February 22, 2003
Well, Peaches finally got the last hen. Happened yesterday morning before I went into the office. Went out to feed at about eight and Peaches got in behind me. Normally, the little chicken doors, or openings, that separate the pen from the brood part are too small (at least for the javelinas), but Peaches shot right through there and before I could even turn around she had that hen in her teeth. Yelled and screamed and kicked Peaches about six times as hard as I could, but I couldn’t deter her. Finally got her out and incredibly the hen was still alive. Locked up and went into work. Came home for lunch and there sat Peaches by the front gate peering out with a mixture of pride and dread. As I got closer I saw all the feathers. Head gone, ugly and sad. I was worried I may have hurt Peaches because I kicked her pretty hard, but she just looked at me with those big brown eyes, as if to say, “I did good, didn’t I? Huh? Didn’t I?”
Finished writing “50 Things You Didn’t Know About Wyatt Earp” for July issue. Then re-wrote May-June editorial. I heard a criticism of the former editor of Cowboys & Indians. The beef was, “He was writing about his daughter. It had nothing to do with what the readers want.” That hit a little too close to home. I had written an editorial that began, “One of the dumbest things I’ve ever done is ride a horse into a crowded ballroom.” I had photos of it and thought it was pretty clever, but I ultimately thought, “Maybe I should be directing people into this issue rather than drawing attention to myself.” I also tend to think most editorials are mindless and I can’t even remember one that I thought was half-way engaging. Anyway, I rewrote it, utilizing bullets and small tidbits about the writers and great things in our May-June issue (we have developed a new department called “Photo Sleuths” which will feature Bob McCubbin and Craig Fouts evaluating old photos. The first one up is about an execution photo allegedly of Texas Rangers killing a Mexican). I still may run the ballroom riding story, but not right now.
Thanks to Dan Buck I read a fascinating piece in the New Yorker about how the movie Bonnie and Clyde brought the cinema back from France. An incredible story of how the New Wave French ideas of Jean-Luc Godard’s “Breathless” and Francois Truffaut and “The 400 Blows” and other movies totally captivated two Esquire magazine writers, one from East Texas (Robert Benton—his father actually attended the bank robber’s funeral) and a New Yorker, David Newman. .And how they wrote their movie as a homage to Truffaut and wanted him to direct it and got a Communist to deliver it to him and how, through serpentine turns, the movie ended up with Warren Beatty and Arthur Penn. And most incredibly, how the movie fell through the cracks of the Production Code, which stated that a director could not show a gun firing and a person being hit in the same shot (think about it, all those Westerns and not one same shot, shot). Remember the scene where Bonnie and Clyde come out of the bank and C.W. Moss took a parking spot instead of staying double-parked, and as they are delayed and barely escape, the bank teller jumps up on the running board and Clyde shoots him in the face through the window? That was revolutionary. No one had ever done that (they couldn’t because of the Code), but the Code was in limbo and the next year the ratings system would replace it, but Bonnie and Clyde snuck in under the gun, as it were. The other amazing Code breaker was the ending which also broke the cardinal rule that “the camera is not allowed to rest on a dead body,” so Penn created his memorable bodies “twitching agonizingly, in various degrees of slow motion, as the bullets mow them down.” Penn used four cameras, filming at different speeds and spliced the sequence with real-time sound. Of course, the twitching bodies aren't dead yet, so technically, Penn wasn't breaking the Code. Ha. Now it’s a cliche, but that was the first time it was done.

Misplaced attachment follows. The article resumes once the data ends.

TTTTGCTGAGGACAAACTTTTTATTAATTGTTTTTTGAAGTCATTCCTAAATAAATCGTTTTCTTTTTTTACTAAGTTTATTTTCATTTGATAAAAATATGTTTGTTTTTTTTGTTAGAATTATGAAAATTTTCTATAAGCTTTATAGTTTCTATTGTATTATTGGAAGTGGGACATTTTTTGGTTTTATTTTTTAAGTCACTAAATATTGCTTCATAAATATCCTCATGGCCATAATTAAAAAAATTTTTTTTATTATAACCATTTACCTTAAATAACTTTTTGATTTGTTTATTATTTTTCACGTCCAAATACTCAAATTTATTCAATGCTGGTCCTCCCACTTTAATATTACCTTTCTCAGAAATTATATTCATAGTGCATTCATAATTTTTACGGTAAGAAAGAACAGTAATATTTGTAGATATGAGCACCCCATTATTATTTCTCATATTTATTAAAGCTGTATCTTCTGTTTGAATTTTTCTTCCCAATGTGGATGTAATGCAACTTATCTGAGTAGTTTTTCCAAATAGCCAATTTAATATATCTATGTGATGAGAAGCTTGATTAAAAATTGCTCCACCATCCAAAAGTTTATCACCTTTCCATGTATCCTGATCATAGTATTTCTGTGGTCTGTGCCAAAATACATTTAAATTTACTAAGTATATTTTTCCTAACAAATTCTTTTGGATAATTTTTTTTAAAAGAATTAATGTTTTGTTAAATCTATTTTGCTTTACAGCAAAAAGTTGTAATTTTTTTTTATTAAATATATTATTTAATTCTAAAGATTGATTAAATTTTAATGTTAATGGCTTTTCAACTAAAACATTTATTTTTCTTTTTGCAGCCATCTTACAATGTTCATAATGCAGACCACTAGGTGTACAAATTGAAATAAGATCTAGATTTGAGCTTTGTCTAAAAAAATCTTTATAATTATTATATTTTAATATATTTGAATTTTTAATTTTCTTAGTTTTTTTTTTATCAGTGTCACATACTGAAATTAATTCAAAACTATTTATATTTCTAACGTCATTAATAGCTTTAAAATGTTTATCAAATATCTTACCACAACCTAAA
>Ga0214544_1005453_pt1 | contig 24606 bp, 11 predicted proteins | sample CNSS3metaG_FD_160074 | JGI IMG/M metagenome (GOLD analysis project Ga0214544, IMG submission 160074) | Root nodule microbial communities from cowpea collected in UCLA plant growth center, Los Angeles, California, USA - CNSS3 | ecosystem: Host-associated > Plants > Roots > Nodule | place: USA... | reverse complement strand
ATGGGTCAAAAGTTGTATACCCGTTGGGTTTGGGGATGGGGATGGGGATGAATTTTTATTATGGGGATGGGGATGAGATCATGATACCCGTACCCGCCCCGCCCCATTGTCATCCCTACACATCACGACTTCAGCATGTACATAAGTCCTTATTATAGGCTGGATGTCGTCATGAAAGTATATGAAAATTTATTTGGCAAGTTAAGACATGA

Also, the movie was initially a bomb and failed but then a cover story on Time, which used images from the movie, brought it back and it was re-released and went on to earn millions for Beatty (the creators only got $75,000). The French. They are so crazy and we love to hate ‘em. So many people hate them right now, they have gained underdog status to me. I can’t prove it, but somehow I think my dog Peaches is French.
“I deed good, Mas-tuer, deedn’t I? Huh? Deedn’t I?”
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